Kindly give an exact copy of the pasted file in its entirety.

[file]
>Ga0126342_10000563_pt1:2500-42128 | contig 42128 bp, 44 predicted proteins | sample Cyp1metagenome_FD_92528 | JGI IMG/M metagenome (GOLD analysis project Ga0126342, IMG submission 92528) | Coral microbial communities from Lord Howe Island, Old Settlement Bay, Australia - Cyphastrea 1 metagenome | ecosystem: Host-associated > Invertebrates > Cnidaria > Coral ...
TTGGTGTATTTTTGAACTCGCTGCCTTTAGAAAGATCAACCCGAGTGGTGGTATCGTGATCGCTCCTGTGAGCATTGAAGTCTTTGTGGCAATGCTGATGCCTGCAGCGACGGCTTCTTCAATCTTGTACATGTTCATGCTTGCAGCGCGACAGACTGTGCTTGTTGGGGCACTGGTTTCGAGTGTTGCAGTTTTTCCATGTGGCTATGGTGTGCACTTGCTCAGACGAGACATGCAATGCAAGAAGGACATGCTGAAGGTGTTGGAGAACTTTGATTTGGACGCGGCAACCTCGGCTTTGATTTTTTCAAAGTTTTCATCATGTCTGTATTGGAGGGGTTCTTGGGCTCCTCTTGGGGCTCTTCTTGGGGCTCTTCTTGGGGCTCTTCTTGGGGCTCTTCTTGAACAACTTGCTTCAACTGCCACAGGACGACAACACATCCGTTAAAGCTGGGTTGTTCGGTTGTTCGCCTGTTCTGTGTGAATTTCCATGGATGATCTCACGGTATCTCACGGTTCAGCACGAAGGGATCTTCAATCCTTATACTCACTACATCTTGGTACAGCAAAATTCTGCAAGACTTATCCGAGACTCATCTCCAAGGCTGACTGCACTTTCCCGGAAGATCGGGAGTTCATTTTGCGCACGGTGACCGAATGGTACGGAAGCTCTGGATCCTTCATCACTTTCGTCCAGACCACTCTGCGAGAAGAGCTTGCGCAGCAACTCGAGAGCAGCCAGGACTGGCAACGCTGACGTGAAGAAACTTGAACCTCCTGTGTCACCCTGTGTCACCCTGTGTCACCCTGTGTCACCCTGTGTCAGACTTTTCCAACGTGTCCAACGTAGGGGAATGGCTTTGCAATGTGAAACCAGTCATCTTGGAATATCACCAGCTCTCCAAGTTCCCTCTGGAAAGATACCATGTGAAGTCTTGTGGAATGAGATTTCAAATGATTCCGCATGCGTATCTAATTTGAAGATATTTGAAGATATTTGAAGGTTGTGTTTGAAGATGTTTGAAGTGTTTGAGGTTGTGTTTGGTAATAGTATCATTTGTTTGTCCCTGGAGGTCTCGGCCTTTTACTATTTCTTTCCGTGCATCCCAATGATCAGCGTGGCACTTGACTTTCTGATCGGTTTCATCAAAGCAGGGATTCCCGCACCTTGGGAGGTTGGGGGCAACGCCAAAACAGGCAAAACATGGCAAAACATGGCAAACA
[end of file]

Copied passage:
>Ga0126342_10000563_pt1:2500-42128 | contig 42128 bp, 44 predicted proteins | sample Cyp1metagenome_FD_92528 | JGI IMG/M metagenome (GOLD analysis project Ga0126342, IMG submission 92528) | Coral microbial communities from Lord Howe Island, Old Settlement Bay, Australia - Cyphastrea 1 metagenome | ecosystem: Host-associated > Invertebrates > Cnidaria > Coral ...
TTGGTGTATTTTTGAACTCGCTGCCTTTAGAAAGATCAACCCGAGTGGTGGTATCGTGATCGCTCCTGTGAGCATTGAAGTCTTTGTGGCAATGCTGATGCCTGCAGCGACGGCTTCTTCAATCTTGTACATGTTCATGCTTGCAGCGCGACAGACTGTGCTTGTTGGGGCACTGGTTTCGAGTGTTGCAGTTTTTCCATGTGGCTATGGTGTGCACTTGCTCAGACGAGACATGCAATGCAAGAAGGACATGCTGAAGGTGTTGGAGAACTTTGATTTGGACGCGGCAACCTCGGCTTTGATTTTTTCAAAGTTTTCATCATGTCTGTATTGGAGGGGTTCTTGGGCTCCTCTTGGGGCTCTTCTTGGGGCTCTTCTTGGGGCTCTTCTTGGGGCTCTTCTTGAACAACTTGCTTCAACTGCCACAGGACGACAACACATCCGTTAAAGCTGGGTTGTTCGGTTGTTCGCCTGTTCTGTGTGAATTTCCATGGATGATCTCACGGTATCTCACGGTTCAGCACGAAGGGATCTTCAATCCTTATACTCACTACATCTTGGTACAGCAAAATTCTGCAAGACTTATCCGAGACTCATCTCCAAGGCTGACTGCACTTTCCCGGAAGATCGGGAGTTCATTTTGCGCACGGTGACCGAATGGTACGGAAGCTCTGGATCCTTCATCACTTTCGTCCAGACCACTCTGCGAGAAGAGCTTGCGCAGCAACTCGAGAGCAGCCAGGACTGGCAACGCTGACGTGAAGAAACTTGAACCTCCTGTGTCACCCTGTGTCACCCTGTGTCACCCTGTGTCACCCTGTGTCAGACTTTTCCAACGTGTCCAACGTAGGGGAATGGCTTTGCAATGTGAAACCAGTCATCTTGGAATATCACCAGCTCTCCAAGTTCCCTCTGGAAAGATACCATGTGAAGTCTTGTGGAATGAGATTTCAAATGATTCCGCATGCGTATCTAATTTGAAGATATTTGAAGATATTTGAAGGTTGTGTTTGAAGATGTTTGAAGTGTTTGAGGTTGTGTTTGGTAATAGTATCATTTGTTTGTCCCTGGAGGTCTCGGCCTTTTACTATTTCTTTCCGTGCATCCCAATGATCAGCGTGGCACTTGACTTTCTGATCGGTTTCATCAAAGCAGGGATTCCCGCACCTTGGGAGGTTGGGGGCAACGCCAAAACAGGCAAAACATGGCAAAACATGGCAAACA